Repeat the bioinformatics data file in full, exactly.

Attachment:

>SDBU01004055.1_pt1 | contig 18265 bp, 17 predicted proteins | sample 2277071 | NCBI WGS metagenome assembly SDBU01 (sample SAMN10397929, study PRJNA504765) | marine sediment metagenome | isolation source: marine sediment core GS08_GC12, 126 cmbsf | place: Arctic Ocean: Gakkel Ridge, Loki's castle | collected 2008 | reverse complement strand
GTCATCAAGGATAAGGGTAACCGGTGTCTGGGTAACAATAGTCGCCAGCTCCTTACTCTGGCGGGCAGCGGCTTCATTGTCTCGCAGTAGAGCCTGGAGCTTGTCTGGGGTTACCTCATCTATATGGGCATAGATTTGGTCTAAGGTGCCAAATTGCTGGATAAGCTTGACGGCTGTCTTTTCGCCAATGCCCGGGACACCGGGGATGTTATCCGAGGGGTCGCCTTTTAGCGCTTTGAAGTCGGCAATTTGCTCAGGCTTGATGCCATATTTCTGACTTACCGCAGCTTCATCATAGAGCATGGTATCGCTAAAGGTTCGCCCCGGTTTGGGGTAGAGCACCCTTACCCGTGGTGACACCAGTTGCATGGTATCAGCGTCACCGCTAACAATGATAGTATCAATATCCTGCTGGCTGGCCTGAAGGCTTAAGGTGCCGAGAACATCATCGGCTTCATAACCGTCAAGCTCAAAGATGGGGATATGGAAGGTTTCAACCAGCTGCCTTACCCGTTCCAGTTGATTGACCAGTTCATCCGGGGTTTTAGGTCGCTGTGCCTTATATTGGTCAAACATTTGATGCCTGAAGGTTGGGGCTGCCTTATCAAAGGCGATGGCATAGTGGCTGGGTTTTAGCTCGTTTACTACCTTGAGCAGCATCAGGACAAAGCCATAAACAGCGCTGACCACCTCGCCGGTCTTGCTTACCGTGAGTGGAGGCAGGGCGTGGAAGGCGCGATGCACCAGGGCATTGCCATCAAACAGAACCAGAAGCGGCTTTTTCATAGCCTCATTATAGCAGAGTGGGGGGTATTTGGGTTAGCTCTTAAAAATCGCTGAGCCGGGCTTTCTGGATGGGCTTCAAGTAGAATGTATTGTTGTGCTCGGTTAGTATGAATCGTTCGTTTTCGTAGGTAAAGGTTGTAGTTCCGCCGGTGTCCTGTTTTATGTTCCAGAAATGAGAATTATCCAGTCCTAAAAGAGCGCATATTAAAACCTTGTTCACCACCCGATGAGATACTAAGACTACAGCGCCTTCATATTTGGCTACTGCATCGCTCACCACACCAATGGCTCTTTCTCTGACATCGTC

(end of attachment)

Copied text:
>SDBU01004055.1_pt1 | contig 18265 bp, 17 predicted proteins | sample 2277071 | NCBI WGS metagenome assembly SDBU01 (sample SAMN10397929, study PRJNA504765) | marine sediment metagenome | isolation source: marine sediment core GS08_GC12, 126 cmbsf | place: Arctic Ocean: Gakkel Ridge, Loki's castle | collected 2008 | reverse complement strand
GTCATCAAGGATAAGGGTAACCGGTGTCTGGGTAACAATAGTCGCCAGCTCCTTACTCTGGCGGGCAGCGGCTTCATTGTCTCGCAGTAGAGCCTGGAGCTTGTCTGGGGTTACCTCATCTATATGGGCATAGATTTGGTCTAAGGTGCCAAATTGCTGGATAAGCTTGACGGCTGTCTTTTCGCCAATGCCCGGGACACCGGGGATGTTATCCGAGGGGTCGCCTTTTAGCGCTTTGAAGTCGGCAATTTGCTCAGGCTTGATGCCATATTTCTGACTTACCGCAGCTTCATCATAGAGCATGGTATCGCTAAAGGTTCGCCCCGGTTTGGGGTAGAGCACCCTTACCCGTGGTGACACCAGTTGCATGGTATCAGCGTCACCGCTAACAATGATAGTATCAATATCCTGCTGGCTGGCCTGAAGGCTTAAGGTGCCGAGAACATCATCGGCTTCATAACCGTCAAGCTCAAAGATGGGGATATGGAAGGTTTCAACCAGCTGCCTTACCCGTTCCAGTTGATTGACCAGTTCATCCGGGGTTTTAGGTCGCTGTGCCTTATATTGGTCAAACATTTGATGCCTGAAGGTTGGGGCTGCCTTATCAAAGGCGATGGCATAGTGGCTGGGTTTTAGCTCGTTTACTACCTTGAGCAGCATCAGGACAAAGCCATAAACAGCGCTGACCACCTCGCCGGTCTTGCTTACCGTGAGTGGAGGCAGGGCGTGGAAGGCGCGATGCACCAGGGCATTGCCATCAAACAGAACCAGAAGCGGCTTTTTCATAGCCTCATTATAGCAGAGTGGGGGGTATTTGGGTTAGCTCTTAAAAATCGCTGAGCCGGGCTTTCTGGATGGGCTTCAAGTAGAATGTATTGTTGTGCTCGGTTAGTATGAATCGTTCGTTTTCGTAGGTAAAGGTTGTAGTTCCGCCGGTGTCCTGTTTTATGTTCCAGAAATGAGAATTATCCAGTCCTAAAAGAGCGCATATTAAAACCTTGTTCACCACCCGATGAGATACTAAGACTACAGCGCCTTCATATTTGGCTACTGCATCGCTCACCACACCAATGGCTCTTTCTCTGACATCGTC